New signs of new Covid-19 strain revealed for the first time – and they are different to original variant


The new identified covid-19 strain, known as Kent Mutation, has its symptom variable to the original variant.

In the news reported by Sun news today, 27th of January, 2021, it says that the most common symptoms of the new Covid-19 strain have been revealed - and they are different to the original variant.

People suffering with the Kent mutation are more likely to get a cough, sore throat, tiredness and muscle pain, the Office for National Statistics have revealed.

This differs from the three official symptoms listed by the NHS for the original strain, which are a cough, fever and loss of taste or sense of smell.

The report, released today, said: "People testing positive compatible with the new UK variant were more likely to report any symptoms and the classic symptoms, but were less likely to report loss of taste and smell.

"There was no evidence of difference in the percentages reporting gastrointestinal symptoms."

The largest change in symptoms between the two strains is people are much less likely to report high temperatures.

The study found no real difference in reports of shortness of breath or headaches from patients with either the novel strain or the mutation.

It comes after the Prime Minister said he had seen "some evidence" the new "Kent" strain is "associated with a higher degree of mortality".

The variant has been behind a surge in Covid-19 cases and hospitalisations since December 2020 - which forced the PM to tighten Christmas rules.

Cases rose still further, before England was plunged into a third national lockdown on January 6.

The highly infections UK variant of Covid-19 first detected in Kent has now been found in over 60 countries around the world.


Case rates across the UK increased by more than 50 per cent between November 29 and December 13.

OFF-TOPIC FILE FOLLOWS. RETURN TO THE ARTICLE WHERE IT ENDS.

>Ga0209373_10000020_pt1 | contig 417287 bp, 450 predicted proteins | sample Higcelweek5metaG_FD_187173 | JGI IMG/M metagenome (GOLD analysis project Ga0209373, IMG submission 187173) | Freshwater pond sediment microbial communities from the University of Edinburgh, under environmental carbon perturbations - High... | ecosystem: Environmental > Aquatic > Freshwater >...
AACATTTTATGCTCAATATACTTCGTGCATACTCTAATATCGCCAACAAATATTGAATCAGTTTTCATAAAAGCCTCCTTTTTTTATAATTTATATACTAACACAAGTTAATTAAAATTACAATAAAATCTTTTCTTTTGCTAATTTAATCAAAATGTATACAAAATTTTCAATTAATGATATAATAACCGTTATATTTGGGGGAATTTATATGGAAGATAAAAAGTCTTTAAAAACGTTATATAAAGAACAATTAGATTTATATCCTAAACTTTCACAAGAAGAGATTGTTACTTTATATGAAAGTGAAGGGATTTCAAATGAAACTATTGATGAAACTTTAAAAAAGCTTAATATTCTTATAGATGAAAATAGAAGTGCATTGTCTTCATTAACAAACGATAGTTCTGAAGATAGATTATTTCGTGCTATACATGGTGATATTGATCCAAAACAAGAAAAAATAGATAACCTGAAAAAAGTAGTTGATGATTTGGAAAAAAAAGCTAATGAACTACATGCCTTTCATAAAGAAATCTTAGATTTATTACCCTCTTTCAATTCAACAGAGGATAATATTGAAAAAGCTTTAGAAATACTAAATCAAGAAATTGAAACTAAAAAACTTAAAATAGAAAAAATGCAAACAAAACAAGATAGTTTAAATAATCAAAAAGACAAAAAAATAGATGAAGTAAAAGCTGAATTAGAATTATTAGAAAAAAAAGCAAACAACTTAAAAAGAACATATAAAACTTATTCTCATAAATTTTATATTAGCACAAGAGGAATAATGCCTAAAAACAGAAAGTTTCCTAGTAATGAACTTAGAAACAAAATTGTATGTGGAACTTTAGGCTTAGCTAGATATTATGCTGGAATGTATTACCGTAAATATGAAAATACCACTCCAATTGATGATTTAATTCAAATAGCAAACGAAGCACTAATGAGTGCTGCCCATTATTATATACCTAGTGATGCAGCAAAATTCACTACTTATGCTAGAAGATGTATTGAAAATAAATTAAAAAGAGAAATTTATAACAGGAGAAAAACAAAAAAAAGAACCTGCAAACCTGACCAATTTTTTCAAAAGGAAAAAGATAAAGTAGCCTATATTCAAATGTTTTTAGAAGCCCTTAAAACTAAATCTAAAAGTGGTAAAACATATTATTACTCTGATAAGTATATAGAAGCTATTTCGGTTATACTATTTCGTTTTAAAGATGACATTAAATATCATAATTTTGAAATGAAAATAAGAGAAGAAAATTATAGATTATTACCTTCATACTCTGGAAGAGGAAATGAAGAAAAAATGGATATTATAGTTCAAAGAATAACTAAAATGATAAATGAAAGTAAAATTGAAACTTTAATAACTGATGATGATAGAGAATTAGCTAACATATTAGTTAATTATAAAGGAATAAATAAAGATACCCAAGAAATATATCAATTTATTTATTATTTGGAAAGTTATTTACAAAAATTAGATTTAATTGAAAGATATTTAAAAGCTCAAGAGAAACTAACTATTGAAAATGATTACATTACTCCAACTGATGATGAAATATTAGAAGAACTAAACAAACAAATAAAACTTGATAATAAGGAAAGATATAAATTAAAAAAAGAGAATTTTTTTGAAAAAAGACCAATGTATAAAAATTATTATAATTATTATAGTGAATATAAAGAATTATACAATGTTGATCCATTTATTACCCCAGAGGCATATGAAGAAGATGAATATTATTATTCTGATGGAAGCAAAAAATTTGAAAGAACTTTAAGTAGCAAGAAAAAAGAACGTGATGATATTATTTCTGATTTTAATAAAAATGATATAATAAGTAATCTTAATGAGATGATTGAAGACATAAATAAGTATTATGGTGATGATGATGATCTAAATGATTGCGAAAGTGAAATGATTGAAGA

Researchers concluded the new strain is between 29 and 91 per cent more likely to kill infected Brits - with three different studies showing very different results.

The London School of Hygiene and Tropical Medicine said it could be 1.35 times more deadly, Imperial College London said it was between 1.36, or 1.29 (depending on the method used), and the University of Exeter found it may be 1.91 times more deadly.

The ONS study, up to the week ending January 9, also found the percentage of those testing positive for coronavirus increased in both those aged under 35 years, and 35 years and above, who work in a patient-facing role.

On Tuesday evening, Boris Johnson vowed to fight the pandemic with "greater resolve" after it was revealed the UK passed the tragic milestone of 100,000 deaths.

He said the huge death toll "exhausts the thesaurus of misery" and represents "an appalling and tragic loss of life".

The PM announced: "I'm sorry to have to tell you that today the number of deaths recorded from Covid in the UK has surpassed 100,000.

"It's hard to compute the sorrow contained in that grim statistic - the years of life lost, the family gatherings not attended, and for so many relatives the missed chance even to say goodbye."

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